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Retirement Interest Only Mortgages

12th May 2022

By Ben Walker

What are Retirement Interest Only Mortgages?

Retirement Interest Only mortgages (RIOs) are products specifically designed to help those older borrowers who may not be able to get a standard mortgage. They are very similar to interest only mortgages, as you are only repaying the interest on the mortgage, rather than repaying the whole mortgage.

However, there are some major differences between RIOs and standard mortgages. One such of these is that you only repay the mortgage when you sell the house, move into a retirement home, or pass away. While you can get more conventional fixed mortgage terms, this is less common with RIOs. Additionally, rather than proving you can afford all of the mortgage repayments, with most RIOs you only have to prove affordability for the interest. However, some providers also allow you to take out a repayment mortgage instead.

How much can you borrow with Retirement interest only mortgages?

Because each lender has different criteria, the amount you can borrow varies greatly. It also depends on the type of mortgage you take. If you take out a RIO, you are likely to be able to borrow less than with a repayment mortgage. For example, if you are only repaying interest, you may be capped at borrowing 50% of the value of your property. However, if you repay the loan too, you may be able to borrow 65% of the value of your property.

With regards to criteria, there are minimum and maximum loan amounts, minimum and maximum property values, and many more. If you are unsure how how much you could borrow get in touch with an adviser before progressing.

The number of products available to older borrowers has increased greatly. With the increase in lenders, there are far more products available. Generally, minimum property value is around £100,000, with variations around, and with no maximum property value. As well as this, minimum loan value can be as low as £10,000, with a maximum upwards of £1 million.

To find out which lender would be best for your circumstances get in touch with an adviser today.

Can you get a mortgage?

In the past lenders have been reluctant to lend to older borrowers. When looking at an application, lenders take two ages into account. The first of these is the age at the time of application, and the second is the age at the end of the mortgage term.

Due to the stricter affordability checks, it can be more difficult to find finance for older borrowers. But as lenders start to accept that the average working and age we live to is increasing, more offers are becoming available. While some lenders do have maximum age caps on their products, there are also those with no age cap at all.

How to prove income

With older age borrowing, including retirement interest only mortgages, normally the main income will be your pension. So, to prove your income you will have to provide a company pension forecast that has been dated within the last 18 months. You will also have to provide a state pension statement. Additionally, if you are already recieving some level of your pension, you will have to provide a bank statement as well.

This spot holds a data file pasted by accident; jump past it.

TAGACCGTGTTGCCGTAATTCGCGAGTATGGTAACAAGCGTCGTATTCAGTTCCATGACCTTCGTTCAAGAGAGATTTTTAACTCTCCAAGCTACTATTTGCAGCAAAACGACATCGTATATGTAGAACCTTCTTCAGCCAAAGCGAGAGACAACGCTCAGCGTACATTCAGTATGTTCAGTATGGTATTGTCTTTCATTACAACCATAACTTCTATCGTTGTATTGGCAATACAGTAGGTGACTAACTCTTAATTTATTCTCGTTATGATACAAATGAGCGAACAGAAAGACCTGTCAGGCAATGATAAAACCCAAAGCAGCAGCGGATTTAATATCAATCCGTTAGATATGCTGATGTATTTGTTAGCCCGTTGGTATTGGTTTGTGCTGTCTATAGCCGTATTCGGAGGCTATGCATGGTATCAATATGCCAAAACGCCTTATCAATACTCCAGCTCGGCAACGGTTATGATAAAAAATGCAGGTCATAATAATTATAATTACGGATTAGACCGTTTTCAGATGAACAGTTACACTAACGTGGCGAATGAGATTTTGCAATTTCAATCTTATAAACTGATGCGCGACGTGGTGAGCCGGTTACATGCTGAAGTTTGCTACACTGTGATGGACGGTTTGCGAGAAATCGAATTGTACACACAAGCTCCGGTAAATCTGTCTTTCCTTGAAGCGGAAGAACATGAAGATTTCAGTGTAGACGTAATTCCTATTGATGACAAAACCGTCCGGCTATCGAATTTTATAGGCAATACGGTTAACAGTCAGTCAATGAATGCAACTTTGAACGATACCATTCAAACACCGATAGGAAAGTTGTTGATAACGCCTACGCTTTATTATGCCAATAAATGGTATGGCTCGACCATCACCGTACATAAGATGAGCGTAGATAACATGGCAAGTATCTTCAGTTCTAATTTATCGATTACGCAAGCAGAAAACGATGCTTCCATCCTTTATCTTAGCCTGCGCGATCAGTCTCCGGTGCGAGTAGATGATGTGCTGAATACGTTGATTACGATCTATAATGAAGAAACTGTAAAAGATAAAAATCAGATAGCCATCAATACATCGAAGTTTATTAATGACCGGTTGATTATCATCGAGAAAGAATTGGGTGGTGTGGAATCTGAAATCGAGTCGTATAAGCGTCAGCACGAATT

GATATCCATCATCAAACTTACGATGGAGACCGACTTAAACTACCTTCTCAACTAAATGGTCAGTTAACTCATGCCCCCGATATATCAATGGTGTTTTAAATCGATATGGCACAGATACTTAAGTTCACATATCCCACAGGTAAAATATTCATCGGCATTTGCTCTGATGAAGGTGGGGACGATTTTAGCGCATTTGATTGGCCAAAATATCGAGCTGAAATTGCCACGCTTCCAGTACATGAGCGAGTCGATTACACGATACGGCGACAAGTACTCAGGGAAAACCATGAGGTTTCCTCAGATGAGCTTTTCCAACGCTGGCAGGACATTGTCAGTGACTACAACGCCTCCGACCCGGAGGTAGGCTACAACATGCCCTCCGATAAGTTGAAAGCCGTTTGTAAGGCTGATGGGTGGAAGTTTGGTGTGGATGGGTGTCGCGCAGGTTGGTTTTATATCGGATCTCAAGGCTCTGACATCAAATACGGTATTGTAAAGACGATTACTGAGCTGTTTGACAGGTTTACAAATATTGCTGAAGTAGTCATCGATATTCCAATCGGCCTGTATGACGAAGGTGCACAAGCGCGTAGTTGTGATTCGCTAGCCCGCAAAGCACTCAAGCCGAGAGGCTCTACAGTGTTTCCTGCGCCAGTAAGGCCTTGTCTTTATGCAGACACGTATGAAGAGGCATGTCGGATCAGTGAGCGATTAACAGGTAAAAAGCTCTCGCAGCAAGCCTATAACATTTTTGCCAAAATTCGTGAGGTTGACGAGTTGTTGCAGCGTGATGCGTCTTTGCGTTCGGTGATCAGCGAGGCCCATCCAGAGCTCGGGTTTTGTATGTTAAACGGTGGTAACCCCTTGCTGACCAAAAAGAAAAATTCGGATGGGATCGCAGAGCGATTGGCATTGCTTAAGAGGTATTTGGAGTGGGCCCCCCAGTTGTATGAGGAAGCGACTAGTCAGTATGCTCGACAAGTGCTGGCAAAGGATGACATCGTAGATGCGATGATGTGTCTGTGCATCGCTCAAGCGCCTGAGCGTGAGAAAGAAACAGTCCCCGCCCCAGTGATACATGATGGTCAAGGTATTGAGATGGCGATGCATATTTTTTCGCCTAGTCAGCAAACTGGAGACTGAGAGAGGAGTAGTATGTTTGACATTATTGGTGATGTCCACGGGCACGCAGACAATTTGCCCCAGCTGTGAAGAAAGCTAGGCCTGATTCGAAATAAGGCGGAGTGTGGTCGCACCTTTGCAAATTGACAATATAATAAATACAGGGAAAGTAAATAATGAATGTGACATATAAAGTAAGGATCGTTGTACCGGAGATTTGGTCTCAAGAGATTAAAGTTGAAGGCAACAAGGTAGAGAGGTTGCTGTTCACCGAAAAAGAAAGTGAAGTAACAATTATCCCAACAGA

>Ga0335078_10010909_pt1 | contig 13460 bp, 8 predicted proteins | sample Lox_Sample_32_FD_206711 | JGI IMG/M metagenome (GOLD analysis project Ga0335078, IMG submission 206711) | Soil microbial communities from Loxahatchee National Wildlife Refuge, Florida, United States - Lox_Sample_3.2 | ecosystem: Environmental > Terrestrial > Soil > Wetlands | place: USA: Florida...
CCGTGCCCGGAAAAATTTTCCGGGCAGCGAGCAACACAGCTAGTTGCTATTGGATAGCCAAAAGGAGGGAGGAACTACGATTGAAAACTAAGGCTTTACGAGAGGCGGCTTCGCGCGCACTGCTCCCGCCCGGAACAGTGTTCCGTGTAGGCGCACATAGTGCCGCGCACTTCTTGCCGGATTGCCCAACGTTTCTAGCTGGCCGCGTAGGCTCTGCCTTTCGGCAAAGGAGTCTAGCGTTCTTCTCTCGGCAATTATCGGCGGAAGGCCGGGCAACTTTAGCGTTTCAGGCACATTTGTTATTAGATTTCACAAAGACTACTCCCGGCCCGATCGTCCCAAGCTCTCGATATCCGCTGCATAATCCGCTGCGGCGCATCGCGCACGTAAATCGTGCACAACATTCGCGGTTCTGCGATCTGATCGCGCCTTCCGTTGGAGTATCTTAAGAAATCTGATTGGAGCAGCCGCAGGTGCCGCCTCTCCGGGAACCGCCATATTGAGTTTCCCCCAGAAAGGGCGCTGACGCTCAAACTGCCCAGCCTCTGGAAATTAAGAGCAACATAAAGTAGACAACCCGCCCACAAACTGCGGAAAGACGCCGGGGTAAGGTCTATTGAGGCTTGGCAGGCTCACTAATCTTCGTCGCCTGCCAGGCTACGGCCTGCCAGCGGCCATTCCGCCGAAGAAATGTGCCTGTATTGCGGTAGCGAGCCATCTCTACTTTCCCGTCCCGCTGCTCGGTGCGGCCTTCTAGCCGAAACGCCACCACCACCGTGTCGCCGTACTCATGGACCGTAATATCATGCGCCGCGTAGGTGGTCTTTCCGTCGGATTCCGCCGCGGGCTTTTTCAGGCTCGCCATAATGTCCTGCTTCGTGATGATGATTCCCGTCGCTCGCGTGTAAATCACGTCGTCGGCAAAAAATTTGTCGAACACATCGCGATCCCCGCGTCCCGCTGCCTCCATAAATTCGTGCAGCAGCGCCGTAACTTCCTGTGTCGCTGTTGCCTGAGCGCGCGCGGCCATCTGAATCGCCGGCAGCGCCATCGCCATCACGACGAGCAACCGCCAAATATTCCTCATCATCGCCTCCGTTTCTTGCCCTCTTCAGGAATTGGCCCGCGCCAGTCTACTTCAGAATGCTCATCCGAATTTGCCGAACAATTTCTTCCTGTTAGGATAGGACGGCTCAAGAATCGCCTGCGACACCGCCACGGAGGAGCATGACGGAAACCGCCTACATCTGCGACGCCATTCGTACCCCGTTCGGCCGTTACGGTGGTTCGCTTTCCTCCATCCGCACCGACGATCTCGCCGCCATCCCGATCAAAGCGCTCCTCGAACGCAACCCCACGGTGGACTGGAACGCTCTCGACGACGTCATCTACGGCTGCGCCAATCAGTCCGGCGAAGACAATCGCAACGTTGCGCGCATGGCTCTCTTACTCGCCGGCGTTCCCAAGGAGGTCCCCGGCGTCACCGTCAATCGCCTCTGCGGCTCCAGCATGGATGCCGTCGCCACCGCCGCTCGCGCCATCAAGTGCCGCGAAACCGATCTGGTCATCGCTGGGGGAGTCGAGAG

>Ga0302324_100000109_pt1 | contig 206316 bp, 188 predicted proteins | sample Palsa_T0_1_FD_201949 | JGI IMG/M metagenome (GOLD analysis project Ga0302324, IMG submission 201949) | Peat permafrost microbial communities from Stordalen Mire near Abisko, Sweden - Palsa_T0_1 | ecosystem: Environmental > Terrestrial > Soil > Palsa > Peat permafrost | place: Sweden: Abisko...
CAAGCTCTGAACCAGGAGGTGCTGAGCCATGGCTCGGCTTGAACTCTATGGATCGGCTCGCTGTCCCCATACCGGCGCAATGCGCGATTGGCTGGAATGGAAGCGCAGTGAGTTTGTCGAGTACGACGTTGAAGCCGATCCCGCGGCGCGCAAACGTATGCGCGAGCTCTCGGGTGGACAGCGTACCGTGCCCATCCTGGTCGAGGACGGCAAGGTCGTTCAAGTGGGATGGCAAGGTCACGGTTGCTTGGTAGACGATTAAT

It all depends on how close to retirement you are. The criteria are different with different lenders, so get in touch with an adviser to see which lender could work best for you.

Equity Release and Retirement Interest Only mortgages

Equity release mortgages share a lot of similarities with retirement interest only mortgages. Both products allow you to release equity from a property that you already own. However, with equity release you do not pay interest on the mortgage you take out against your home. Instead, this is rolled up and applied at the end of the mortgage. The mortgage normally ends when you sell the property, move into a retirement home, or pass away. Because you are not paying interest on the mortgage, this can lead to you paying more at the end.

For example, you borrow £150,000 on a property worth £300,000, so a 50% loan. There is a yearly interest rate of 5%. In 10 years time you sell the house.

If the interest is compounded monthly, the effective annual interest rate will be 5.116%.

So at the end of the 10 years the total repayment cost will be £247,051.42. This is £97,051.42 of interest over the 10 years.

If you sell the property for the same value, so £300,000, then you will be left with £52,948.76 after the loan has been repaid.

This calculation does not incdude additional fees that may be charged.

However, with a retirement interest only mortgage, you will be repaying the interest monthly. So, with a loan of £150,000, monthly payments will be £625.

After selling the home in 10 years time, you will have paid £75,000 of interest. You will then have to repay the loan, costing £150,000. This brings the total cost of the loan to £225,000.

With the property selling at £300,000, you will be left with £75,000.

This calculation does not include additional fees that may be charged.

If you are unsure about which option would work best for you, contact an adviser today.

Talk to a Promise Money adviser for more details

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